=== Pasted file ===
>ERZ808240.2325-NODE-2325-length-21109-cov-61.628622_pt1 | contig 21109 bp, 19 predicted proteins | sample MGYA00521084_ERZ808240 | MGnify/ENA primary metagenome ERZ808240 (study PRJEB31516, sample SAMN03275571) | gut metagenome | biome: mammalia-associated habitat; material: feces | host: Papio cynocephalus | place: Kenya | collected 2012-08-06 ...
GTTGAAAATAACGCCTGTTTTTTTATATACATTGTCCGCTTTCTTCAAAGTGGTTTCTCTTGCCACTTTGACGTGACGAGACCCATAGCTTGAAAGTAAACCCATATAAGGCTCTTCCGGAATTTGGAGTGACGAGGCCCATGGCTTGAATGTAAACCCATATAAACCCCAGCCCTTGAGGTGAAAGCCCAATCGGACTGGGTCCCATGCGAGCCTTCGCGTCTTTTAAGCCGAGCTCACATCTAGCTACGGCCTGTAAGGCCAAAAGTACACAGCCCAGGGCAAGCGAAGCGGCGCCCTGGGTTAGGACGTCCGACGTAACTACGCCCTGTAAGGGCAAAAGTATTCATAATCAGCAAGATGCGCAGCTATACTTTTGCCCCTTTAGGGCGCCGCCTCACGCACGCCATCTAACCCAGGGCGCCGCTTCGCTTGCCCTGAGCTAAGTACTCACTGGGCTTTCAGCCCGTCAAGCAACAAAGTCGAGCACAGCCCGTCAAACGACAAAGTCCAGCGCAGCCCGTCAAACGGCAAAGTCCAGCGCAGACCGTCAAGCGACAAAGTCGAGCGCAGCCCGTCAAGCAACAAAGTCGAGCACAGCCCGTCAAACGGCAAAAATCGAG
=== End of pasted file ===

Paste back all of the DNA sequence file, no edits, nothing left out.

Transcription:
>ERZ808240.2325-NODE-2325-length-21109-cov-61.628622_pt1 | contig 21109 bp, 19 predicted proteins | sample MGYA00521084_ERZ808240 | MGnify/ENA primary metagenome ERZ808240 (study PRJEB31516, sample SAMN03275571) | gut metagenome | biome: mammalia-associated habitat; material: feces | host: Papio cynocephalus | place: Kenya | collected 2012-08-06 ...
GTTGAAAATAACGCCTGTTTTTTTATATACATTGTCCGCTTTCTTCAAAGTGGTTTCTCTTGCCACTTTGACGTGACGAGACCCATAGCTTGAAAGTAAACCCATATAAGGCTCTTCCGGAATTTGGAGTGACGAGGCCCATGGCTTGAATGTAAACCCATATAAACCCCAGCCCTTGAGGTGAAAGCCCAATCGGACTGGGTCCCATGCGAGCCTTCGCGTCTTTTAAGCCGAGCTCACATCTAGCTACGGCCTGTAAGGCCAAAAGTACACAGCCCAGGGCAAGCGAAGCGGCGCCCTGGGTTAGGACGTCCGACGTAACTACGCCCTGTAAGGGCAAAAGTATTCATAATCAGCAAGATGCGCAGCTATACTTTTGCCCCTTTAGGGCGCCGCCTCACGCACGCCATCTAACCCAGGGCGCCGCTTCGCTTGCCCTGAGCTAAGTACTCACTGGGCTTTCAGCCCGTCAAGCAACAAAGTCGAGCACAGCCCGTCAAACGACAAAGTCCAGCGCAGCCCGTCAAACGGCAAAGTCCAGCGCAGACCGTCAAGCGACAAAGTCGAGCGCAGCCCGTCAAGCAACAAAGTCGAGCACAGCCCGTCAAACGGCAAAAATCGAG